A new UN report finds that India is still home to the world’s largest illiterate population. The report states that caste systems in South Asia have a negative effect on education opportunities.
Such is one of the grim conclusions of a new report from UNESCO – the United Nations Educational, Scientific and Cultural Organisation. According to the report ‘Reaching the marginalized’, deep caste-based disparities remain in a country like India where legislation has not succeeded in changing deeply entrenched practices and attitudes.
“Belonging to a scheduled caste or tribe lowers prospects of school attendance. Being a girl and living in a rural area brings a further layer of disadvantage,” the report says and adds that the percentage of rural girls in school in 2004/2005 was just 66 percent – compared to a national average of 80 percent.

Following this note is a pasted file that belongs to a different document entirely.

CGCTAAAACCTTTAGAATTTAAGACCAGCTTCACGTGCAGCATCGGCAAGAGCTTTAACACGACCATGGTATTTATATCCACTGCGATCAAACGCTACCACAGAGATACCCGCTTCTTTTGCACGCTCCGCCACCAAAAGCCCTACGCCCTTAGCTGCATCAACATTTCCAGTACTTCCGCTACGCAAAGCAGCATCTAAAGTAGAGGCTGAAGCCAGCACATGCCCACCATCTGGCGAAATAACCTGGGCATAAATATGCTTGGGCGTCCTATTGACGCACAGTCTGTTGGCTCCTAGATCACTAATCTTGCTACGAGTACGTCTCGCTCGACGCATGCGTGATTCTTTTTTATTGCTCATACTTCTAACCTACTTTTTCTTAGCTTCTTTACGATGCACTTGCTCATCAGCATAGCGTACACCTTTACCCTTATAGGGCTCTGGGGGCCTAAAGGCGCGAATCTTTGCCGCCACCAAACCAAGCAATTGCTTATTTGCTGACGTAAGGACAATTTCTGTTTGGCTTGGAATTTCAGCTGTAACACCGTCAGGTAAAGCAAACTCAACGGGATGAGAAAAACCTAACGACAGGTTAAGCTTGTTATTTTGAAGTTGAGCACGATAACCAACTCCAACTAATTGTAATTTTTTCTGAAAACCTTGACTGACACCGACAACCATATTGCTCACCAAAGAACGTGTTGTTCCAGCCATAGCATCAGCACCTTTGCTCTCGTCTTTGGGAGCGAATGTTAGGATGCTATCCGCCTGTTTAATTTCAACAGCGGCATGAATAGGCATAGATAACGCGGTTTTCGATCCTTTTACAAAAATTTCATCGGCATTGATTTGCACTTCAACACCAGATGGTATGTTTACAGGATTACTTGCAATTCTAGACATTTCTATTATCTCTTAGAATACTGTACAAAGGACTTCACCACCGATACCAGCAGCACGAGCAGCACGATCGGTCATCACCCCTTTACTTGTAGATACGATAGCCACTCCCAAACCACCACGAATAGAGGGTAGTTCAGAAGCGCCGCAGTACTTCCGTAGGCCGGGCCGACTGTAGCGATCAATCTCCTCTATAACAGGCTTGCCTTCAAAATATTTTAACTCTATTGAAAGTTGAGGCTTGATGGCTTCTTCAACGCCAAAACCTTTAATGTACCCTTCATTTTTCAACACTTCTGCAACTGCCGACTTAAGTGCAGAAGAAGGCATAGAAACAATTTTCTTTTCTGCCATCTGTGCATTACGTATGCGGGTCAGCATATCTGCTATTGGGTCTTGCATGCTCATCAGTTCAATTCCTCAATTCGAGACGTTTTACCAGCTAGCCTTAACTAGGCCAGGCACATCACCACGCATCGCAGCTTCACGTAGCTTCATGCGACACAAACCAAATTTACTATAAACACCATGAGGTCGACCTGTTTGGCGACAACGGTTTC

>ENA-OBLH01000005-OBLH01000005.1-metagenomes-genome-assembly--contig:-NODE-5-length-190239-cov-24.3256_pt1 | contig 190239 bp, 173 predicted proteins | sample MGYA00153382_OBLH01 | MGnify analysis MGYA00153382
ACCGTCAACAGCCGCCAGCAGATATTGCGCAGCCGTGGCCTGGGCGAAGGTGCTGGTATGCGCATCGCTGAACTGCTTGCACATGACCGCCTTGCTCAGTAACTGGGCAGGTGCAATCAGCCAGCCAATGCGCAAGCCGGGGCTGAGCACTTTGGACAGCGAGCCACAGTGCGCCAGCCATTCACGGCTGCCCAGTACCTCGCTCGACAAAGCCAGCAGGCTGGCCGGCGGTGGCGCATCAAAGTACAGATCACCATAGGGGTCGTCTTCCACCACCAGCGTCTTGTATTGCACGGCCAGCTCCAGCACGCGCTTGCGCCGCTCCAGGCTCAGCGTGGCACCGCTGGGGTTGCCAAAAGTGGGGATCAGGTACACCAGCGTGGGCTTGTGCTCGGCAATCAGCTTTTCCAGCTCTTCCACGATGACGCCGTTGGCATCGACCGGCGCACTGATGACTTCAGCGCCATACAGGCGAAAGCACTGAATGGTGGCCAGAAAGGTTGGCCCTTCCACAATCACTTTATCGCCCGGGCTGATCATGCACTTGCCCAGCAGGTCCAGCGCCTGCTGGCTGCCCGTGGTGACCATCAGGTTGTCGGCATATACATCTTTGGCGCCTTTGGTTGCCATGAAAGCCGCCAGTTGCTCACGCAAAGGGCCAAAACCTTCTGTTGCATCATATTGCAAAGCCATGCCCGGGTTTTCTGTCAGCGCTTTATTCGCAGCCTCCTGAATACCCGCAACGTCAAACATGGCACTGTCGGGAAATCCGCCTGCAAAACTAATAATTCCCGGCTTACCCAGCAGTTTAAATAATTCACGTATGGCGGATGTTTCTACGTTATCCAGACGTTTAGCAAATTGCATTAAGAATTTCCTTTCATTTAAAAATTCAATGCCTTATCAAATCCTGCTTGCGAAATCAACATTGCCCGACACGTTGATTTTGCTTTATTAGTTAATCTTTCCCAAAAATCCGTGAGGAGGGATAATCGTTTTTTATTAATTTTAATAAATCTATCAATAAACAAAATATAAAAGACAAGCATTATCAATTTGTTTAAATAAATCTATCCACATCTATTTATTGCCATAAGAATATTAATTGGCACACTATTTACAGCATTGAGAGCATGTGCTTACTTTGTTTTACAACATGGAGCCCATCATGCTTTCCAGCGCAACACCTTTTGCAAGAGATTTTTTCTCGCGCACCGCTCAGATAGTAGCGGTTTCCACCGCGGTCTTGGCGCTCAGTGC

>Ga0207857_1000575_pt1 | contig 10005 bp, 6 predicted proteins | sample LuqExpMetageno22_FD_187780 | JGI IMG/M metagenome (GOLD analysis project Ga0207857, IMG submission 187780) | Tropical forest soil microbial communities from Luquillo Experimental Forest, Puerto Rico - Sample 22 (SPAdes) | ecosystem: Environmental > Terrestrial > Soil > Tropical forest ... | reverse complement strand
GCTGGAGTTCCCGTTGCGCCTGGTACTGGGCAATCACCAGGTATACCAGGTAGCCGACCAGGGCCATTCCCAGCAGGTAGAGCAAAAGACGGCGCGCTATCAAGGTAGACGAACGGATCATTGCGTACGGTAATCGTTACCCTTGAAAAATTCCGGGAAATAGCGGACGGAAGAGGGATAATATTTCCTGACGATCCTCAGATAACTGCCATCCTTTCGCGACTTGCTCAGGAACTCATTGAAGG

A specific case of caste discrimination is included in the report. The children from the Musahar – or ‘rat catcher’ community in Uttar Pradesh and Bihar – face serious discrimination if they go to school. ‘The higher-caste students tell us that we smell bad,’ one girl says. Consequently, few Musahar girls attend school.
According to Musahar elders, government policies have improved but social attitudes have not. Children are admitted to school and have legal rights, and yet, they dare not attend because of the behavior of teachers and children from dominant castes.
Overall, the report paints a dire picture of the education prospects of children in the world’s poorest countries. The global financial crisis has hit them hard, and millions will be deprived of an education. India has the highest number of illiterate people in the world – may of whom are Dalits – and the numbers are also high in countries like Bangladesh and Pakistan.